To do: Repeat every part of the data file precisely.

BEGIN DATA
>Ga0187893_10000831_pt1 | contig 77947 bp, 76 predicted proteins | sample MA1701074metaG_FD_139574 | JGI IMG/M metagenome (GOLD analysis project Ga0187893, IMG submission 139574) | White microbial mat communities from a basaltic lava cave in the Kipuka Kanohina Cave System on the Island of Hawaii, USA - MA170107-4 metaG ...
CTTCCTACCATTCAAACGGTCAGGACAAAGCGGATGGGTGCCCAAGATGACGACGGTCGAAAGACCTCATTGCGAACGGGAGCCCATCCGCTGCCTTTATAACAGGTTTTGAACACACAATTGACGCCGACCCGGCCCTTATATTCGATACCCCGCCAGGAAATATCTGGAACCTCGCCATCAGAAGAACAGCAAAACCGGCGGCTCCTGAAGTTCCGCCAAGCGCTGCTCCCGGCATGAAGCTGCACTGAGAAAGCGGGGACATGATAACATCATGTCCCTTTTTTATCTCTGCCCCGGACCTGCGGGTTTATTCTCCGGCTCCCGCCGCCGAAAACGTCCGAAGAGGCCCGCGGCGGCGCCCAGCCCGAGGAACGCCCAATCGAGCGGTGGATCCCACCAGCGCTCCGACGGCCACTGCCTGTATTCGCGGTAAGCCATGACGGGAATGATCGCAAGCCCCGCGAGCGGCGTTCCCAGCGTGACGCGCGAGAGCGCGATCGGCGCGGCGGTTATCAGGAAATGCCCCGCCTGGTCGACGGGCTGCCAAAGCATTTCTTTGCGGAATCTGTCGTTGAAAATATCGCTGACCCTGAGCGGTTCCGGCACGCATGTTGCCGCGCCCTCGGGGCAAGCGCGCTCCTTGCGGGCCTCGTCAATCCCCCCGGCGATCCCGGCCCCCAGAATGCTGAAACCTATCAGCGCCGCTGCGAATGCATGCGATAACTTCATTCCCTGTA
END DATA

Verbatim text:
>Ga0187893_10000831_pt1 | contig 77947 bp, 76 predicted proteins | sample MA1701074metaG_FD_139574 | JGI IMG/M metagenome (GOLD analysis project Ga0187893, IMG submission 139574) | White microbial mat communities from a basaltic lava cave in the Kipuka Kanohina Cave System on the Island of Hawaii, USA - MA170107-4 metaG ...
CTTCCTACCATTCAAACGGTCAGGACAAAGCGGATGGGTGCCCAAGATGACGACGGTCGAAAGACCTCATTGCGAACGGGAGCCCATCCGCTGCCTTTATAACAGGTTTTGAACACACAATTGACGCCGACCCGGCCCTTATATTCGATACCCCGCCAGGAAATATCTGGAACCTCGCCATCAGAAGAACAGCAAAACCGGCGGCTCCTGAAGTTCCGCCAAGCGCTGCTCCCGGCATGAAGCTGCACTGAGAAAGCGGGGACATGATAACATCATGTCCCTTTTTTATCTCTGCCCCGGACCTGCGGGTTTATTCTCCGGCTCCCGCCGCCGAAAACGTCCGAAGAGGCCCGCGGCGGCGCCCAGCCCGAGGAACGCCCAATCGAGCGGTGGATCCCACCAGCGCTCCGACGGCCACTGCCTGTATTCGCGGTAAGCCATGACGGGAATGATCGCAAGCCCCGCGAGCGGCGTTCCCAGCGTGACGCGCGAGAGCGCGATCGGCGCGGCGGTTATCAGGAAATGCCCCGCCTGGTCGACGGGCTGCCAAAGCATTTCTTTGCGGAATCTGTCGTTGAAAATATCGCTGACCCTGAGCGGTTCCGGCACGCATGTTGCCGCGCCCTCGGGGCAAGCGCGCTCCTTGCGGGCCTCGTCAATCCCCCCGGCGATCCCGGCCCCCAGAATGCTGAAACCTATCAGCGCCGCTGCGAATGCATGCGATAACTTCATTCCCTGTA